Senator Bernie Sanders’ idea to increase the responsibilities of the glorious post office by making it into a bank has been gaining traction recently. Sentimentality of the mythical postman riding a mule down the Grand Canyon with a sprawling backpack full of letters would make for an excellent Wes Anderson movie, but returning to the present day, the post office is a prime example of petty bureaucrats operating a business so deep within the red that not even a modern day Moses could save them. It is bewildering that people would applaud an idea to expand responsibility to a failing entity.
The basic proposal I found when perusing Bernie Sanders site was that “the post offices would offer basic checking and savings accounts, debit cards, direct deposit, online banking services, and low-interest, small dollar loans ” with the goal of ending lending discrimination. Bernie argues that 1.5 billion people worldwide are served by some degree of postal banking and that the United States has done it before.
These arguments are less compelling when one understands several inconvenient truths for a socialist. First, the U.S. stopped the previous postal banking service because the private sector had provided the services at competitive rates.
Secondly, the only reason the post office is surviving is because of monopolistic advantages granted by the government. Currently, the USPS enjoys certain privileges: It is the only entity with access to your mailbox; it may borrow up to $15 billion from the U.S. Treasury at lower interest rates; it does not have to pay taxes, tickets, or vehicle fees; it is immune to civil actions; it has eminent domain and it has government regulatory power. These advantages should theoretically make any company successful.
Despite all of these advantages, the USPS still managed to lose $69 billion dollars since 2007 (https://www.usnews.com/opinion/articles/2014/07/07/the-postal-service-should-not-offer-banking-services). That’s only taking into account measurable loss, and does not examine the opportunity cost associated with a lack of innovation. This means accounting for all of the other things one could do with the resources and money instead. The post office has never been concerned about efficiency and because of this has not caused any innovation. Rather, long lines, lost passports and mangled packages are the norm. It is mind-boggling that with the post office being both billions of dollars in the red and lacking efficiency, one would want to expand its services beyond a scope that it already cannot handle.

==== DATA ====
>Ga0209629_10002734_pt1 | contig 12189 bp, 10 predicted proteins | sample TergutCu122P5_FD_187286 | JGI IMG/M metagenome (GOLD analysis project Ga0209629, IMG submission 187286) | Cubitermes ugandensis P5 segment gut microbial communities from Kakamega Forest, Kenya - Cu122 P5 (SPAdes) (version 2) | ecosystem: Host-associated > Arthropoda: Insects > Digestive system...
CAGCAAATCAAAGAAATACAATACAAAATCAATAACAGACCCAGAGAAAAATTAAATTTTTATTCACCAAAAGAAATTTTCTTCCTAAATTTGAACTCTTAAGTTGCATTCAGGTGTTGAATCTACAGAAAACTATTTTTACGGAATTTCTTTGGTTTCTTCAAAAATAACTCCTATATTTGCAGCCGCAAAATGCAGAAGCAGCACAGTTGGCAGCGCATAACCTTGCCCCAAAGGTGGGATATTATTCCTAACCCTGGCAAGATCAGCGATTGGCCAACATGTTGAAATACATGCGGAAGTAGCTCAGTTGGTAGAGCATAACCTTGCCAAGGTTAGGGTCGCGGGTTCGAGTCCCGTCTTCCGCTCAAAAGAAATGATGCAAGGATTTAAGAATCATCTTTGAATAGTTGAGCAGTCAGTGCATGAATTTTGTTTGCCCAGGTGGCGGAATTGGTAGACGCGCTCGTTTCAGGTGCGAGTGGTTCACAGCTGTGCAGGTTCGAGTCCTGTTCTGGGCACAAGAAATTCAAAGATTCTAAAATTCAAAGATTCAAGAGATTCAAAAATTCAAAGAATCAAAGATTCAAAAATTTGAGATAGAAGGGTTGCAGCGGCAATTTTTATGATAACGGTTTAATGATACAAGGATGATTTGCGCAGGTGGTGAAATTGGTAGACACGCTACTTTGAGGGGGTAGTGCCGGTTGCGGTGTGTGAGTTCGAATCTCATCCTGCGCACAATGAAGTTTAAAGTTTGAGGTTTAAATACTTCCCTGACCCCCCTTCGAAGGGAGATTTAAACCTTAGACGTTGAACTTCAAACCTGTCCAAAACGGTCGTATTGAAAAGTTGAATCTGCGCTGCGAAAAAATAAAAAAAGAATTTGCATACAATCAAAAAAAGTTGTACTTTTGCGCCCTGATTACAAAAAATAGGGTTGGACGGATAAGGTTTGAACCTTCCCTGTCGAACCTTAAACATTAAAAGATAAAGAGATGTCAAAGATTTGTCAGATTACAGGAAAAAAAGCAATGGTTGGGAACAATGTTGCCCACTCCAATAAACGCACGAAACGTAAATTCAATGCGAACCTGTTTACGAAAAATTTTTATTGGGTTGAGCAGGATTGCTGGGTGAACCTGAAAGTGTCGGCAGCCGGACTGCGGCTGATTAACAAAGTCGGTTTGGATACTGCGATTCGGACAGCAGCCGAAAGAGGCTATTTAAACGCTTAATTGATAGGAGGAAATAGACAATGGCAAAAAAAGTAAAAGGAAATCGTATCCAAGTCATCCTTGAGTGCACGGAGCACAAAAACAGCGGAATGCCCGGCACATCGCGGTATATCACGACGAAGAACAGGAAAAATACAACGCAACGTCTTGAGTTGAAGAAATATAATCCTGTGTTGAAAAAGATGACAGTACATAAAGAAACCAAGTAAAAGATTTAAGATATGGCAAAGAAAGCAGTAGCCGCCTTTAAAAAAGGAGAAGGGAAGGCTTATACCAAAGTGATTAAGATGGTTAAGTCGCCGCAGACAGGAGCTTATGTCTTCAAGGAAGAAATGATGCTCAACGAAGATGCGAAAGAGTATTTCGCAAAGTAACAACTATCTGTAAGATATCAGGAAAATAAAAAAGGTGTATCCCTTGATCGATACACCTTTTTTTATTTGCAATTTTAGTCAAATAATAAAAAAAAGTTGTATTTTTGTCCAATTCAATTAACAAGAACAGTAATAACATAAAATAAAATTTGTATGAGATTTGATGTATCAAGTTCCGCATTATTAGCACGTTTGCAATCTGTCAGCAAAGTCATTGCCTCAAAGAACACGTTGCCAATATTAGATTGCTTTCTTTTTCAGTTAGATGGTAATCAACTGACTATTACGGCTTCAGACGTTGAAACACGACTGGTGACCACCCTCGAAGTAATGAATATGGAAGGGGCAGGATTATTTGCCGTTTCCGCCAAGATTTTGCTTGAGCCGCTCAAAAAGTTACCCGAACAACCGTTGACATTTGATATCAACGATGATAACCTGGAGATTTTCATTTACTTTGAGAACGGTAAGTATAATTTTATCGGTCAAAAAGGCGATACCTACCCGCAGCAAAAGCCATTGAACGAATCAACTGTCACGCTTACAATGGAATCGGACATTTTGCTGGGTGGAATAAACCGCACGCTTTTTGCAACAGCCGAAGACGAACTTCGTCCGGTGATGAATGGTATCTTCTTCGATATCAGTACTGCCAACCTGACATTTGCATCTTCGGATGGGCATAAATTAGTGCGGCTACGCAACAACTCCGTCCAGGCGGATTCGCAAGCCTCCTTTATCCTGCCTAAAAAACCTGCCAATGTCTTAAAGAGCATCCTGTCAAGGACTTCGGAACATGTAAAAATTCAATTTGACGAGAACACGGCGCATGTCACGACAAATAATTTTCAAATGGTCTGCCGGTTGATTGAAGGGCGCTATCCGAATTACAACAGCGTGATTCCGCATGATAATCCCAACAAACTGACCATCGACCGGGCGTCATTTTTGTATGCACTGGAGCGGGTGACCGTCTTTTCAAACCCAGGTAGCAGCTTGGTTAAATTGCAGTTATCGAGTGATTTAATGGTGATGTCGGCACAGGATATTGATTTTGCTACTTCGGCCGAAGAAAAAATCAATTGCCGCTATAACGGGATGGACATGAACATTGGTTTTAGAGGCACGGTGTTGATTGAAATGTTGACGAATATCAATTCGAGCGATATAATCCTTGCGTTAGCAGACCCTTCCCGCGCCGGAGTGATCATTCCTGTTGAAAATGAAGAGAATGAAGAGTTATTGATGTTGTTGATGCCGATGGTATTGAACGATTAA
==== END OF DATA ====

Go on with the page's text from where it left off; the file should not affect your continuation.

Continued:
There’s no shortage of reasons why adding to the responsibilities of the post office would have nefarious effects. First, postal banking would try to solve a problem that does not exist. In America, we have thriving financial service industries, and installing another national banking system would be a tremendous waste of money. Secondly, newcomers such as pawn shops or check-cashing liquor stores largely eliminate the need for traditional banking services. Thirdly, the manner in which we measure “underbanked” is largely useless. An important piece of context is that “underbanked” households are more likely to have access to smartphones, and apps like Venmo, CashApp and PayNearMe.
This data suggests that the post office would be unlikely to compete successfully, but also, assuming that post offices do become banks, unforeseen effects on the economy leave many worse off. One can look to Britain’s postal banking as an example. Britain has allowed postal services to serve as bank branches largely, causing the market to react by closing 762 banks in 2017. The problem is that the bank branches have largely closed within poor neighborhoods, weakening the financial health of the vulnerable communities.
The other thing that is often forgotten in discussions about payday loans being compared to potential postal banking is that high interest rates on short-term unsecure loans being changed because unsecured lending to those who earn little and lack assets is risky, especially from a service that ignores solvency. More obviously, employing new tellers where a thriving industry resides is burning money. It remains a poor idea to believe that the U.S. should return to an outdated system. Sorry Bernie, but I prefer Chase.
Isadore Johnson is a contributor for The Daily Campus. He can be reached via email at firstname.lastname@example.org